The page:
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Dimitrakopoulos, Panagiotis (Panos)
Chemical and Biomolecular Engineering and Bioengineering
A. James Clark School of Engineering
Our interests in Energy Research are mainly concentrated on the Enhanced Oil Recovery, and in particular on droplet motion in confined geometries under Stokes flow conditions. This regime has relevance in many processes including, enhanced oil recovery, microfluidics, coating operations and biological systems. In the petroleum industry, enhanced oil recovery techniques are strongly dependent on the interaction of oil and water in immiscible two-phase mixtures, and the success of such operations depends on the motion and displacement of small oil droplets in these confined spaces.
In our computational laboratory, we consider different types of solid geometries, ranging from straight channels, to constructions, t- and cross-junctions. We also consider the dynamics of oil droplets suspended in the surrounding liquid but also oil droplet attached to solid surfaces. In addition, we study different types of flow conditions including steady and unsteady flows as well as oscillatory flows which may help significantly the oil recovery. Our highly accurate Spectral Boundary Element algorithm is also well suited to describe the increased hydrodynamic interactions between the oil droplets and the solid walls at the very small gaps encountered in the multi-phase porous media.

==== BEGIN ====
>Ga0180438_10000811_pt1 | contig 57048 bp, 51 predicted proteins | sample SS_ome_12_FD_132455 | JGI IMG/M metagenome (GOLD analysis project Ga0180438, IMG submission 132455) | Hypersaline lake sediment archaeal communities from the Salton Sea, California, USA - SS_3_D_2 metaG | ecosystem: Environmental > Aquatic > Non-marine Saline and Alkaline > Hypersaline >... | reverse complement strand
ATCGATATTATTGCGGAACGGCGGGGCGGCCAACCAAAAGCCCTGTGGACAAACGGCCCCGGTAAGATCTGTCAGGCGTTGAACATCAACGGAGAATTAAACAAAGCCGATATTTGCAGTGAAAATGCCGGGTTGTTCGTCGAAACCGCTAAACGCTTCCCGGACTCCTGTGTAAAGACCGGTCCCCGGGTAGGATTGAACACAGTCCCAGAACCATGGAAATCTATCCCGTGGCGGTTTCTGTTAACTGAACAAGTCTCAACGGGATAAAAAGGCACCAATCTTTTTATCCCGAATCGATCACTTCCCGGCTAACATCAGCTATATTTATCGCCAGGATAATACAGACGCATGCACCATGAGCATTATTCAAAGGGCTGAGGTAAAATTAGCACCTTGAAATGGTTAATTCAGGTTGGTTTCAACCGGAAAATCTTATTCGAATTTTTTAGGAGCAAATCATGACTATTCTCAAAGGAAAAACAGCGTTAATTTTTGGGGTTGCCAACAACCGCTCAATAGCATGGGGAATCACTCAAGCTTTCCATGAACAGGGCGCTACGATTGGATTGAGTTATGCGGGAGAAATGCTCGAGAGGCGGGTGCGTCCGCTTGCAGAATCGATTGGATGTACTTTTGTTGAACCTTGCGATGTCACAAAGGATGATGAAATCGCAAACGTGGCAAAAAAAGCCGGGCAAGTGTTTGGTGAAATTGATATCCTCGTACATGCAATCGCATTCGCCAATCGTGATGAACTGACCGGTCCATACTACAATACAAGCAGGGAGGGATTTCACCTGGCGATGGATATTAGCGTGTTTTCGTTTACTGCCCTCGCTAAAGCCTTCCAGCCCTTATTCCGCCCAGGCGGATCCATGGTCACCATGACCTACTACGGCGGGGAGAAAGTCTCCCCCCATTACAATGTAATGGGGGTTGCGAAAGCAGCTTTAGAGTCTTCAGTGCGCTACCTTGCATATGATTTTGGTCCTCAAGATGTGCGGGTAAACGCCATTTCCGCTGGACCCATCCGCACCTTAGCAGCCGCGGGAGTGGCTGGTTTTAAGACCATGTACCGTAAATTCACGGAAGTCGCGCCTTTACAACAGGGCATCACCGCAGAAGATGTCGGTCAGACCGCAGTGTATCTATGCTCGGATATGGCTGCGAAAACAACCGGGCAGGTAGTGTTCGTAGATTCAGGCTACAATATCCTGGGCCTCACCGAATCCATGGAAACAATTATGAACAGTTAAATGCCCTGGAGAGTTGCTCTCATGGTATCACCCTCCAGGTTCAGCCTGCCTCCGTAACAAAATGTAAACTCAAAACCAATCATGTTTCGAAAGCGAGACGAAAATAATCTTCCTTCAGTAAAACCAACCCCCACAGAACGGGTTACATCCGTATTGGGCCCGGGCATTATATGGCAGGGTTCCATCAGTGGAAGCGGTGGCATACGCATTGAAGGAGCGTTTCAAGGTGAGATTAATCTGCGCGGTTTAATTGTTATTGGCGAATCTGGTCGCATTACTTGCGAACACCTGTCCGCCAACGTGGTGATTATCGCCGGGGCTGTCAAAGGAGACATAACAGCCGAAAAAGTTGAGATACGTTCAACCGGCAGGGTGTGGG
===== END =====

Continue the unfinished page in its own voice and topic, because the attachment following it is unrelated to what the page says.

Our work in this area has been supported in part by the National Science Foundation (NSF) and the Petroleum Research Fund of the American Chemical Society.
Prof. Dimitrakopoulos is the director of the BioFluid Dynamics Laboratory at the Department of Chemical and Biomolecular Engineering of the University of Maryland. His research involves the dynamics of drops and bubbles in microfluidics and porous media, hemodynamics and hemopathology in the microcirculation, dynamics of synthetic and biological polymers as well as the development of novel computational methodologies for the accurate and efficient study of these physical systems.